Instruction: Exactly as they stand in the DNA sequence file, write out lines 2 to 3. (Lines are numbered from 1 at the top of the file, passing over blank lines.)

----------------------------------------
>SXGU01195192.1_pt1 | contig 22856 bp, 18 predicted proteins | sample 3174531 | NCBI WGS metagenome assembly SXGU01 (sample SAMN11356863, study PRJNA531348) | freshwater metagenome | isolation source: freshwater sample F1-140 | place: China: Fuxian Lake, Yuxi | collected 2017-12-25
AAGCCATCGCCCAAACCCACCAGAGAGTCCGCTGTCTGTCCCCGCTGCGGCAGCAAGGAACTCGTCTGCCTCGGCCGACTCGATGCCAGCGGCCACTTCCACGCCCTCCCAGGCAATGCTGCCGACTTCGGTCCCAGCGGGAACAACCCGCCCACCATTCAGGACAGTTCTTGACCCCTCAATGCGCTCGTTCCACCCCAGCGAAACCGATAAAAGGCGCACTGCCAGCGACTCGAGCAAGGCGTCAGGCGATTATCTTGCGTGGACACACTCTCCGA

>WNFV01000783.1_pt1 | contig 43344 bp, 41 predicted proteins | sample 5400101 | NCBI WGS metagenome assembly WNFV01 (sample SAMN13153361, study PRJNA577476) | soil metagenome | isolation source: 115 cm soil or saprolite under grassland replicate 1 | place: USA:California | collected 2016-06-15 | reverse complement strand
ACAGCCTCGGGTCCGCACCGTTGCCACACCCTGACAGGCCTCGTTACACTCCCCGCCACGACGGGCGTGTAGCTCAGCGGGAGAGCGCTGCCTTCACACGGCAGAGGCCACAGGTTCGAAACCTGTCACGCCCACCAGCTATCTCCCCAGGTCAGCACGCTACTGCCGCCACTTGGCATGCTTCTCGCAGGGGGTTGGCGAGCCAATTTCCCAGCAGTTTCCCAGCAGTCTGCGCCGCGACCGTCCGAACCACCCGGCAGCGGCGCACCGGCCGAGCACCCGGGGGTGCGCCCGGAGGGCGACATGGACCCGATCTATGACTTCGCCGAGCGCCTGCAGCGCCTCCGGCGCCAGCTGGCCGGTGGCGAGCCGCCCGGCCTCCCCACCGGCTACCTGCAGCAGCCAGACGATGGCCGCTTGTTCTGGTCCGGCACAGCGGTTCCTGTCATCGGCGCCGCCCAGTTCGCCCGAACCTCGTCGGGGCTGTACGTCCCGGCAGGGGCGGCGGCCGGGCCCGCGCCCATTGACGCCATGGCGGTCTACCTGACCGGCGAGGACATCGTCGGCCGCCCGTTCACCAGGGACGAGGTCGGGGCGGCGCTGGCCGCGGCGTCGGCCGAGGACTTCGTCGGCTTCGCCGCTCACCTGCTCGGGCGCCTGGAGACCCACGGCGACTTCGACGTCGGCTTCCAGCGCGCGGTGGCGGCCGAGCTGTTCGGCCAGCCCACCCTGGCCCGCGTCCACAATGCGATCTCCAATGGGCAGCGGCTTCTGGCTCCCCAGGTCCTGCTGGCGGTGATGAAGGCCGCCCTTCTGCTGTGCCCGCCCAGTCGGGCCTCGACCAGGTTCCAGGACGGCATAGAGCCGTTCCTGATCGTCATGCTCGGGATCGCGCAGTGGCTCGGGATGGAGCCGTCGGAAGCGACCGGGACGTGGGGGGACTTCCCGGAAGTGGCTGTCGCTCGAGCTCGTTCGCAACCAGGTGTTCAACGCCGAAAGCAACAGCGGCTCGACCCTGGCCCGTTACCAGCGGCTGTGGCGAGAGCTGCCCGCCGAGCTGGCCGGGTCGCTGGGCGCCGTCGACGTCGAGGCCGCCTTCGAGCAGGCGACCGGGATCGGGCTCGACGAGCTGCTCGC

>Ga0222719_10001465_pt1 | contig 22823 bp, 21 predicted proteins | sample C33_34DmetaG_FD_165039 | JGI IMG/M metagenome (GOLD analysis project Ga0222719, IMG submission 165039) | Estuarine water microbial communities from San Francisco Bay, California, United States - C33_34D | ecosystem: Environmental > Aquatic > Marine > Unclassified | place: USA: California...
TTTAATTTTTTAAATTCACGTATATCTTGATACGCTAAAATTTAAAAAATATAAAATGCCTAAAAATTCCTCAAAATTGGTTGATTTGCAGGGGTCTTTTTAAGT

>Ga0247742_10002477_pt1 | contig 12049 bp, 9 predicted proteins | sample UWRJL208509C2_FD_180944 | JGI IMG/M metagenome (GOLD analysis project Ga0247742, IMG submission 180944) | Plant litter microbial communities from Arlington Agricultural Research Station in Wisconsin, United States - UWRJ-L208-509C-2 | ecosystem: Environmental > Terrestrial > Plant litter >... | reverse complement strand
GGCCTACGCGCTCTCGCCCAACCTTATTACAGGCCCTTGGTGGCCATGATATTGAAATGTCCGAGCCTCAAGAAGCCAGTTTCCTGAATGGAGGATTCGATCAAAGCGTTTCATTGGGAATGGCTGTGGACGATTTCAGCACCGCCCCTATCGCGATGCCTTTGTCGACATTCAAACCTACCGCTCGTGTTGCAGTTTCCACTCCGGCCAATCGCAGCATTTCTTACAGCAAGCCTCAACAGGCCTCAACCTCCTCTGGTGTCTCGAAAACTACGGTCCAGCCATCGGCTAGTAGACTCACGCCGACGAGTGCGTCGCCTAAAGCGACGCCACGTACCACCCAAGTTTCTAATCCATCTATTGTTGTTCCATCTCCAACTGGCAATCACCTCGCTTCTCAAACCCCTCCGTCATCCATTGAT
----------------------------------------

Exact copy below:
AAGCCATCGCCCAAACCCACCAGAGAGTCCGCTGTCTGTCCCCGCTGCGGCAGCAAGGAACTCGTCTGCCTCGGCCGACTCGATGCCAGCGGCCACTTCCACGCCCTCCCAGGCAATGCTGCCGACTTCGGTCCCAGCGGGAACAACCCGCCCACCATTCAGGACAGTTCTTGACCCCTCAATGCGCTCGTTCCACCCCAGCGAAACCGATAAAAGGCGCACTGCCAGCGACTCGAGCAAGGCGTCAGGCGATTATCTTGCGTGGACACACTCTCCGA

>WNFV01000783.1_pt1 | contig 43344 bp, 41 predicted proteins | sample 5400101 | NCBI WGS metagenome assembly WNFV01 (sample SAMN13153361, study PRJNA577476) | soil metagenome | isolation source: 115 cm soil or saprolite under grassland replicate 1 | place: USA:California | collected 2016-06-15 | reverse complement strand